Chatham Historic Dockyard
Li Jing   May 05.2016


Chatham Historic Dockyard is a maritime museum on part of the site of the former royal/naval dockyard at Chatham in Kent, South East England.Chatham Dockyard covered 400 acres (1.6 km²) and was one of the Royal Navy's main facilities for several hundred years until it was closed in 1984. 

After closure the dockyard was divided into three sections. The easternmost basin was handed over to Medway Ports and is now a commercial port. Another slice was converted into a mixed commercial, residential and leisure development. 80 acres (324,000 m²), comprising the 18th century core of the site, was transferred to a charity called the Chatham Historic Dockyard Trust and is now open as a visitor attraction. It claims to be the world's most complete dockyard of the Age of Sail.

Reason to Be Selected

A unique, award winning maritime heritage destination with a fantastic range of attractions, iconic buildings and historic ships to explore, PLUS a fabulous programme of temporary exhibitions at No.1 Smithery.

Make rope on the Victorian Ropery Tour; be gripped by stories of life aboard our Three Historic Warships, see BIG ‘things’ in 3 Slip The BIG Space and hear of heroic stories in RNLI Historic Lifeboat Collection. Visit the beautiful Commissioner's garden and the Railway Workshop Picnic and Play indoor soft play or the outdoor adventure play areas.

No. 1 Smithery: National Treasures Inspiring Culture is an all round treasure house for the whole family with brilliant new galleries displaying world class maritime treasures from two national museums and a changing programme of temporary exhibitions and family activities. 

Steam, Steel & Submarines - explores the Royal Navy’s use of the River Medway in the 19th and 20th centuries, representing a time of power, strength and adaptation, not only in terms of the ships built, but the people behind the dockyard, without which Britain may not have achieved such global influence. 

Incredible value for money! With so much to see and do, you can come back again and again with your 12 month ticket. (Terms and conditions apply).
A new project for 2014 is 'Command of the Oceans'. This is possible due to £4.53m grant from the Heritage Lottery Fund. Also the project got a £3m contribution from the Homes and Communities Agency. A new entrance on the north side of the visitor attraction will be built and a discovery centre linking the former naval base with other significant heritage sites including Fort Amherst, the Great Lines Heritage Park (between Gillingham and Chatham) and Upnor Castle. This all became possible after the remains of the Namur warship was discovered under the floor of the Wheelwrights' Shop in 1995.[5]Workers at the dockyard performed eight years of restoration work on the MV Havengore, the ceremonial vessel that carried the body of Winston Churchill during his state funeral. In addition the dockyard is acting as custodian of artefacts, masts and rigging from the Cutty Sark and the Medway Queen, while their hulls are being restored elsewhere.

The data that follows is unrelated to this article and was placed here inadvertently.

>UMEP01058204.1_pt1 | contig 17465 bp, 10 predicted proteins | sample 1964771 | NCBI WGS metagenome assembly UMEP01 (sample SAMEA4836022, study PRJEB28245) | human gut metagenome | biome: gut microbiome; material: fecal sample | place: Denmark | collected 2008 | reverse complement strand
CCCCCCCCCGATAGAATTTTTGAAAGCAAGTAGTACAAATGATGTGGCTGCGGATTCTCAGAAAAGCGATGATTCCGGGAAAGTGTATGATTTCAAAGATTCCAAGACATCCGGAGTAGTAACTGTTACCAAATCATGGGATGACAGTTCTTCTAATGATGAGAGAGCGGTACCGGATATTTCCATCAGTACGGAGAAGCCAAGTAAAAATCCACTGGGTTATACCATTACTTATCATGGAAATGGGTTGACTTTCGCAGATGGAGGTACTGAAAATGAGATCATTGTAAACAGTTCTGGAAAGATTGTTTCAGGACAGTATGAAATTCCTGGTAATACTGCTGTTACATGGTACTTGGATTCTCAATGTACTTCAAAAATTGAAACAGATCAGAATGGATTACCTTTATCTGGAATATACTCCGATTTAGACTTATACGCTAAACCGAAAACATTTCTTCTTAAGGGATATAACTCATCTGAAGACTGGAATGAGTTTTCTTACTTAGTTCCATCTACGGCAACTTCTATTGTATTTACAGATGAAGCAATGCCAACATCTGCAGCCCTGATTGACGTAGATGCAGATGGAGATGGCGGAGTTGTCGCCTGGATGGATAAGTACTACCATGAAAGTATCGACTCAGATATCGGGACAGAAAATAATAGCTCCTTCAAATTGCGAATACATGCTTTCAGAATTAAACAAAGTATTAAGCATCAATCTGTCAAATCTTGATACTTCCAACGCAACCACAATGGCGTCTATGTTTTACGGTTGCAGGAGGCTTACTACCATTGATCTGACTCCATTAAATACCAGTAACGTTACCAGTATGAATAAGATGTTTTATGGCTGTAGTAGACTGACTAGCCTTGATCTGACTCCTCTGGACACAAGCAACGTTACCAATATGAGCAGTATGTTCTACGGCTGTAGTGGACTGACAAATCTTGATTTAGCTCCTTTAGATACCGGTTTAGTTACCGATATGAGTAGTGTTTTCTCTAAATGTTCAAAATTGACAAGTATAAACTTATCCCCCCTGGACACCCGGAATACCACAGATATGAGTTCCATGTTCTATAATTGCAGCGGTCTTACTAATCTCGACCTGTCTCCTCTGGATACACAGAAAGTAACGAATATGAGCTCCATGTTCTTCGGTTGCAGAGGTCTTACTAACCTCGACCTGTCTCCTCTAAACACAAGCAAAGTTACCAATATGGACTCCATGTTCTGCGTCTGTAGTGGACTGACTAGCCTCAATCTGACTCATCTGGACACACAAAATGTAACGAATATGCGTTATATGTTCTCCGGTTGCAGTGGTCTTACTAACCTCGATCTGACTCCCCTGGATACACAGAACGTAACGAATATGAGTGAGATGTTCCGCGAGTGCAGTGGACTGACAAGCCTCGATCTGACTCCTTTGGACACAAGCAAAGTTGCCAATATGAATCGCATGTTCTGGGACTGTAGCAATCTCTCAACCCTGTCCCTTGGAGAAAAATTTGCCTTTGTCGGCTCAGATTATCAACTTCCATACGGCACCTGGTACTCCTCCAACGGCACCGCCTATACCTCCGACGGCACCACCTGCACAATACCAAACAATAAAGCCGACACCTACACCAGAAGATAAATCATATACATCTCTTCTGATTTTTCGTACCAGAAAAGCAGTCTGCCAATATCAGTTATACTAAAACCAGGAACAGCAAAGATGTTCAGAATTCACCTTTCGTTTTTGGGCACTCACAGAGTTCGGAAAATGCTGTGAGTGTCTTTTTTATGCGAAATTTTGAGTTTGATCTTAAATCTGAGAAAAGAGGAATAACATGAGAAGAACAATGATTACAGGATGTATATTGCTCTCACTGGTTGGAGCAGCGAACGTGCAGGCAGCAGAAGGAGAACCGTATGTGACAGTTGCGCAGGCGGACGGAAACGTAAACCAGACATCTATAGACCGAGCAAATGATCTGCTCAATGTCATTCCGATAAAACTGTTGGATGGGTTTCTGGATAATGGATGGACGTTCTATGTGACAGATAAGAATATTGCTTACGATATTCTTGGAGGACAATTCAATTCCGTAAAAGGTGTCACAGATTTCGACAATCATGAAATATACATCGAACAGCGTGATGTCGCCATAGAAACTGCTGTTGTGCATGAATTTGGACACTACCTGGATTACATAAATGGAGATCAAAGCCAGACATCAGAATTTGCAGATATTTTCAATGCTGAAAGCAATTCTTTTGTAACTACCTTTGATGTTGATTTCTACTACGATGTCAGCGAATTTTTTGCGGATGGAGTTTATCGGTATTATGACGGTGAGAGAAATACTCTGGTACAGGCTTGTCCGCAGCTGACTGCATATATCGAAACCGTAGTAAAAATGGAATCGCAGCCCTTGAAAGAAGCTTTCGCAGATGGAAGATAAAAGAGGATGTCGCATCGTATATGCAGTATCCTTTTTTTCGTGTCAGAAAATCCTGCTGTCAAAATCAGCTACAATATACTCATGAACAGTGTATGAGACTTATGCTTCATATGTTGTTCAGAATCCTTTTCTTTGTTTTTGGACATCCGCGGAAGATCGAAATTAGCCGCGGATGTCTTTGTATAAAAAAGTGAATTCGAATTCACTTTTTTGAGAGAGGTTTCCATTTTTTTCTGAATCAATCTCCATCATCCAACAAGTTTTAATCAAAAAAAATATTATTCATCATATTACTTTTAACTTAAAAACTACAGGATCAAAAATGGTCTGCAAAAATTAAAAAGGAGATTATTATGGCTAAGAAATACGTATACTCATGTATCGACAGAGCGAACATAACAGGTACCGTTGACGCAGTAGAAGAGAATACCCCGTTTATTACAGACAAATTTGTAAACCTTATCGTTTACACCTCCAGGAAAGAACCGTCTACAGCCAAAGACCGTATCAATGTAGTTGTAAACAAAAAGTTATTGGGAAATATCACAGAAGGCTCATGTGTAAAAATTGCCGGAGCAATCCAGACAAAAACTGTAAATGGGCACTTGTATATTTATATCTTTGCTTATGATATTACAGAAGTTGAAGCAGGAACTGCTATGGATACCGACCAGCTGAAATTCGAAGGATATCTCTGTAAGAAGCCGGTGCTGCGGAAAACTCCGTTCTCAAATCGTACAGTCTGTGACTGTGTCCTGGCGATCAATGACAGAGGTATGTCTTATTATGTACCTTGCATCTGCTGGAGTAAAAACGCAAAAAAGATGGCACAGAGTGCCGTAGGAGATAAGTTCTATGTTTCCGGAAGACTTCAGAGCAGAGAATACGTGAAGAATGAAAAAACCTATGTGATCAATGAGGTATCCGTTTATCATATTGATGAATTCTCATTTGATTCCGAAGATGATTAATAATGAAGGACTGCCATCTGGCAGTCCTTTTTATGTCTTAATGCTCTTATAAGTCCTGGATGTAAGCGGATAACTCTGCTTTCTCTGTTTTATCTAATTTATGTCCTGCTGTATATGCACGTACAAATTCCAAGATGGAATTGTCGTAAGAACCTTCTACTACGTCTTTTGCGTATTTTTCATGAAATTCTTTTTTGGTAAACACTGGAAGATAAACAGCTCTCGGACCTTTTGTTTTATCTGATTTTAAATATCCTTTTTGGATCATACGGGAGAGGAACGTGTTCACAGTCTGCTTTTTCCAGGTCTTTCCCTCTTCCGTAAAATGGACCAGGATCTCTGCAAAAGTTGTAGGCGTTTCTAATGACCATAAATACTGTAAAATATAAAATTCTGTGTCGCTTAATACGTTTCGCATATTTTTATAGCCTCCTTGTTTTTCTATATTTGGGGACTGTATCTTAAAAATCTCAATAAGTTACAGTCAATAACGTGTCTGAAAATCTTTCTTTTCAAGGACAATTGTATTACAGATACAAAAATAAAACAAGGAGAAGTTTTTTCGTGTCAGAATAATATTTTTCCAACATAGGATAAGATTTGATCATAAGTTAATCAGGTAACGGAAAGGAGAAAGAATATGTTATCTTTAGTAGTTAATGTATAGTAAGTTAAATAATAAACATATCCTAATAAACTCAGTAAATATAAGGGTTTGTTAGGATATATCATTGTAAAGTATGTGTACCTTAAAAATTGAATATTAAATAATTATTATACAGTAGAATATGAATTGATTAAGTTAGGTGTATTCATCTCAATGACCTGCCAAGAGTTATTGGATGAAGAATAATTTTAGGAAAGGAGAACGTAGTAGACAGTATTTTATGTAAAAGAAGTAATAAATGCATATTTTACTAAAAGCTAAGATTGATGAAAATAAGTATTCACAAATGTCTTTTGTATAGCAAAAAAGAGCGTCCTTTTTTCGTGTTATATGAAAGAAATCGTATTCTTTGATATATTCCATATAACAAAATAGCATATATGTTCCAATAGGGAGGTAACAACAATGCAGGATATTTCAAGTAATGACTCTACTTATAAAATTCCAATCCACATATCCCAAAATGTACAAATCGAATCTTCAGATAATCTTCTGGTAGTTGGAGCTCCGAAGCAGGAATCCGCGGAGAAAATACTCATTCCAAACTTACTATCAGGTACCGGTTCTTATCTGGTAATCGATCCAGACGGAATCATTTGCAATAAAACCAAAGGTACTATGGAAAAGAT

The Ropery, 1786-91
Scheduled Ancient Monument & Grade I
Rope has been made on this site since 1618. Today Chatham is the only one of the original four naval ropeyards still in operation and with much of its original machinery and all its buildings complete. Together the buildings of the Ropery form one of the finest integrated groups of 18th Century manufacturing buildings in Britain.
The main ropery building, the Double Ropehouse, was built during the Napoleonic Wars to house the spinning, closing and laying processes. Originally worked entirely by hand, the closing and laying process were mechanised from 1811 and powered by steam from 1826. Machinery dating from 1811 remains in regular use and on display to visitors - see Ropery section. Rope continues to be made commercially by the Trust's subsidiary charity Master Ropemakers.

Hemp Houses and Spinning Room 1729- 1814
Scheduled Ancient Monument & Grade II
Built from 1729 the Hemp Houses provided storage space for hemp - the main raw material of ropemaking during the Age of Sail. The buildings retain many of their original fittings including much of their timber paneling.

In 1864 mechanical spinning machinery was introduced to the upper floor and women workers employed to look after the new machines.

Hatchelling House 1786-91
Scheduled Ancient Monument & Grade II

Located at the north end of the Double Ropehouse this building was used by the Ropeyard's hatchellers to comb the hemp fibres to straighten them before spinning. This was the first stage of the ropemaking process and was undertaken by hand until the introduction of mechanised spinning machinery in 1864.
Yarn Houses, 1786-91
Scheduled Ancient Monument & Grade II

The Yarn Houses are formed from three buildings now joined together. These were the White Yarn House, used to store newly spun hemp yarns, a Tarring House, where the yarn was dipped in molten yarn for rot proofing and the Black Yarn House where the tarred yarn was dried prior to being returned to the Double Ropehouse to be formed into strand.


Lat: 51.3655
Lng: 0.526147
Region: Europe
Scale: Region
Field: Facility
City: Chatham